Saturday, April 9, 2011

The Cow

Man, did I start something! And it was wonderful! The other day I posted a picture of a fraulein catchin' hospital air in a Bovino-Cross or some such. Two of our friends, Jay in N.C. and Sarge, then carried on a lively discussion of their histories with cows and other livestock. It was mostly on a high plane, which means they never once mentioned the term 'stump broke'. Gentlemen, they are.

My Dad sold cattle ranches for a living, and I got to travel around California, Nevada, and Oregon with him in the summers when I was a kid. Out West is different from Back East or The South, but the cows are pretty much the same.

I got to thinkin' about an old book I have and dug it out. It's called, simply enough, "The Cow" by Joe M. Evans and is subtitled "About all I know I learned from a cow". It was first published in 1944 and cost a dollar. This book is available from Amazon at an amazingly high price. Much less expensive here and there is a picture of the cover on the edition I have (scroll down a little). It's a slender tome and can be read in an hour or so.

The first line of the book is as follows:

The cow is a four legged animal with horns, hide, teats and tail. She produces beef and milk and calves, and is surrounded by cowboys and mortgages.

It goes on from there to describe the differences in the cattle biz from 1884 to 1944, and a few life lessons learned from observing these critters for many years.

Since raising cows is all about feeding them, one of the best chapters in the book is an essay about grass. The version here is slightly different from the version in the book, but I would rather c&p than type. I think it's beautiful. In the book it is called simply "Grass".

"In Praise of Blue Grass," John James Ingalls*

*Proving that at some time in the far past there was at least one good Republican in Kansas. It was "The Party Of Lincoln" then, but no more.

[Lying in the sunshine among the buttercups and dandelions of May, scarcely higher in intelligence than the minute tenants of that mimic wilderness, our earliest recollections are of grass; and when the fitful fever is ended, and the foolish wrangle of the market and forum is closed, grass heals over the scar which our descent into the bosom of the earth has made, and the carpet of the infant becomes the blanket of the dead.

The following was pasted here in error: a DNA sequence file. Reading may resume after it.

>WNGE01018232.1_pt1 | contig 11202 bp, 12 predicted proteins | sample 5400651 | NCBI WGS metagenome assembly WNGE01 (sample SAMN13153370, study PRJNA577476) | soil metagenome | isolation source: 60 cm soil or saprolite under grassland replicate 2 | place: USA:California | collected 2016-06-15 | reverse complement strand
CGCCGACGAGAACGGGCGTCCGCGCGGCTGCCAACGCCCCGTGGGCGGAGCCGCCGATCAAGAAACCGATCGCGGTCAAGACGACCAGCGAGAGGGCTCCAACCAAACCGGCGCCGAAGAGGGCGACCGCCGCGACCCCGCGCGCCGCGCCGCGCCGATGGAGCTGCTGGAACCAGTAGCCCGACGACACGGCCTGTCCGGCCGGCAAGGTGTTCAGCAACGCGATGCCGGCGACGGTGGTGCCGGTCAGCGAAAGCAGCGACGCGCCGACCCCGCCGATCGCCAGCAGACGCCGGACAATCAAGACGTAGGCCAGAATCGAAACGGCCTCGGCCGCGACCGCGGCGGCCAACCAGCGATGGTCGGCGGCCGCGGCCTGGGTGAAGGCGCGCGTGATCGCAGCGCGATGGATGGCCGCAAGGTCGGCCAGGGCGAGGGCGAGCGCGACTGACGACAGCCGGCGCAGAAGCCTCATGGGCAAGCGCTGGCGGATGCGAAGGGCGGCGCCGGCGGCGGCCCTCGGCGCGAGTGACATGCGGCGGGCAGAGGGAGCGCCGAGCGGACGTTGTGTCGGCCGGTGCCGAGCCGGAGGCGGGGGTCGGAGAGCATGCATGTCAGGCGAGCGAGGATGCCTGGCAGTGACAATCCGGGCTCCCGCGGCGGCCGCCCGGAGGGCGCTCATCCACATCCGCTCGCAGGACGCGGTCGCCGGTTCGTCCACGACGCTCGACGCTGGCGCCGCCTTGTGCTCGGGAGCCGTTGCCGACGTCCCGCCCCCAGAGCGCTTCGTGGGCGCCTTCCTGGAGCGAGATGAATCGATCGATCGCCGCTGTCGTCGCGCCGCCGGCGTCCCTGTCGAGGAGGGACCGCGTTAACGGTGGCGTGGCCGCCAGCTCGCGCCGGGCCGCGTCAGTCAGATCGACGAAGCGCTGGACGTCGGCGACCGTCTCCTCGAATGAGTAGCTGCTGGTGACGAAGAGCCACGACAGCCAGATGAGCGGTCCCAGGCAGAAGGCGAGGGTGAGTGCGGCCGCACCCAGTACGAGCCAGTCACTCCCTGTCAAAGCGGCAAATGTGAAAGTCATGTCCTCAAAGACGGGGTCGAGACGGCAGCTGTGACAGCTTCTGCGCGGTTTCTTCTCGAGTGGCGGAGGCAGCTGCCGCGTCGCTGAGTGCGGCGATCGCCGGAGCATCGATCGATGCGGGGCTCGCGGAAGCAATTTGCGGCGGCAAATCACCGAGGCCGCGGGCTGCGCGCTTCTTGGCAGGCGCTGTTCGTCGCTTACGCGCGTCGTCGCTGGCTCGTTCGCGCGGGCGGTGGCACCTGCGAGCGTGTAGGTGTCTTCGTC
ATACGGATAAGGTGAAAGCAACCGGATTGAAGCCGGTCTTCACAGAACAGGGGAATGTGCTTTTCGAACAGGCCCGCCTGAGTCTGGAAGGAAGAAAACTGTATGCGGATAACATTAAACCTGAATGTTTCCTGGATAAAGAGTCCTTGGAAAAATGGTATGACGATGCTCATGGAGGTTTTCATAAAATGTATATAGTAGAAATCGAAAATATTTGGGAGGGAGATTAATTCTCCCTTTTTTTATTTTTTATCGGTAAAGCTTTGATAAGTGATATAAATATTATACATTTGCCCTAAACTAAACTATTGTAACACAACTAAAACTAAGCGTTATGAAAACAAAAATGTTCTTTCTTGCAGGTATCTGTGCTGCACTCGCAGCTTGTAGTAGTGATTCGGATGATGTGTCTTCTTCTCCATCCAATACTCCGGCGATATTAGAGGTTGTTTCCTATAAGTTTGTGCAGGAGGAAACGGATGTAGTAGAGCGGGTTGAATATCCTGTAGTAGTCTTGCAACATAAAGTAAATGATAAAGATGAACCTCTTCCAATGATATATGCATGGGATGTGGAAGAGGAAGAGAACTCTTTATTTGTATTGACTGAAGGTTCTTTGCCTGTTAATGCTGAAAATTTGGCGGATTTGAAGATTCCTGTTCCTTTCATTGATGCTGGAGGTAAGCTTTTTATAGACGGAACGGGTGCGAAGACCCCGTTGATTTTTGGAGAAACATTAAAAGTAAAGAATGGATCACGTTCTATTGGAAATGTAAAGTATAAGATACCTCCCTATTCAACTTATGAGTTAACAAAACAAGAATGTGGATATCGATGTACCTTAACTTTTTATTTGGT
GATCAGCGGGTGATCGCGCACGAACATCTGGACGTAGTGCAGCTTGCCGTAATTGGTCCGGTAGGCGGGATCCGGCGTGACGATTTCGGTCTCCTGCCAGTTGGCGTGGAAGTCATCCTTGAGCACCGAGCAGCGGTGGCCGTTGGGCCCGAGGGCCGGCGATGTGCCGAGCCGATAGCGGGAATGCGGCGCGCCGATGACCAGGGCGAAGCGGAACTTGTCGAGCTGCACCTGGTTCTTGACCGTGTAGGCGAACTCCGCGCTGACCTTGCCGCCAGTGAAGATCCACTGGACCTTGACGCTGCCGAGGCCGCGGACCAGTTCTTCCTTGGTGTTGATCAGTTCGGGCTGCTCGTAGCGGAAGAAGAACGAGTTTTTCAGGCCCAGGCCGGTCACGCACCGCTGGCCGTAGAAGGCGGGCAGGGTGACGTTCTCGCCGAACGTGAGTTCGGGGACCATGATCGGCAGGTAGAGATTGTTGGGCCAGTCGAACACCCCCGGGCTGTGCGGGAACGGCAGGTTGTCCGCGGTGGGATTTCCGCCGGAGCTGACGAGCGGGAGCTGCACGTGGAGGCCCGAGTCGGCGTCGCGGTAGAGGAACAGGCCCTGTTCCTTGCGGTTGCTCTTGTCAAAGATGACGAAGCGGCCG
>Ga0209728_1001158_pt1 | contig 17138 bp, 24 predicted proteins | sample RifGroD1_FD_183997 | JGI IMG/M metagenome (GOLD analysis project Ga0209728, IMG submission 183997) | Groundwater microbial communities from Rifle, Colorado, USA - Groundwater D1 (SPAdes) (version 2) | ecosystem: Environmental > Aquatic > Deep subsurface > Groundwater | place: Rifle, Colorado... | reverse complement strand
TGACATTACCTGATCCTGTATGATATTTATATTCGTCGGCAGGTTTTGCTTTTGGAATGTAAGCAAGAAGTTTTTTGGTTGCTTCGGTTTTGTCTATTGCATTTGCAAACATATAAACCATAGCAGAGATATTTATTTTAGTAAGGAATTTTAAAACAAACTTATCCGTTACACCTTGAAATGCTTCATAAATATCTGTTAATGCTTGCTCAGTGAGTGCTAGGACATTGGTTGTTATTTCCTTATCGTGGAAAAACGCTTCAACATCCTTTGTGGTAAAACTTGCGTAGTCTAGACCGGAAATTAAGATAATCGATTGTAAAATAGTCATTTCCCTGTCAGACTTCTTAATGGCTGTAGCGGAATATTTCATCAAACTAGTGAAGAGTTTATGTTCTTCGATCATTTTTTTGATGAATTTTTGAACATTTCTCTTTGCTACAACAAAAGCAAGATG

Grass is the forgiveness of nature--her constant benediction. Fields trampled with battle, saturated with blood, torn with the ruts of cannon, grow green again with grass, and carnage is forgotten. Streets abandoned by traffic become grass-grown like rural lanes, and are obliterated. Forests decay, harvests perish, flowers vanish, but grass is immortal. Beleaguered by the sullen hosts of winter, it withdraws into the impregnable fortress of its subterranean vitality, and emerges upon the first solicitation of Spring. Sown by the winds, by wandering birds, propagated by the subtle horticulture of the elements which are its ministers and servants, it softens the rude outline of the world. Its tenacious fibres hold the earth in its place, and prevent its soluble components from washing into the wasting sea. It invades the solitude of deserts, climbs the inaccessible slopes and forbidding pinnacles of mountains, modifies climates, and determines the history, character, and destiny of nations. Unobtrusive and patient, it has immortal vigor and aggression. Banished from the thoroughfare and the field, it bides its time to return, and when vigilance is relaxed, or the dynasty has perished, it silently resumes the throne from which it has been expelled, but which it never abdicates. It bears no blazonry or bloom to charm the senses with fragrance or splendor, but its homely hue is more enchanting than the lily or the rose. It yields no fruit in earth or air, and yet should its harvest fail for a single year, famine would depopulate the world.]

I hope you enjoyed this. I'll keep this little book close to the top of the pile and may post short bits of it from time to time.

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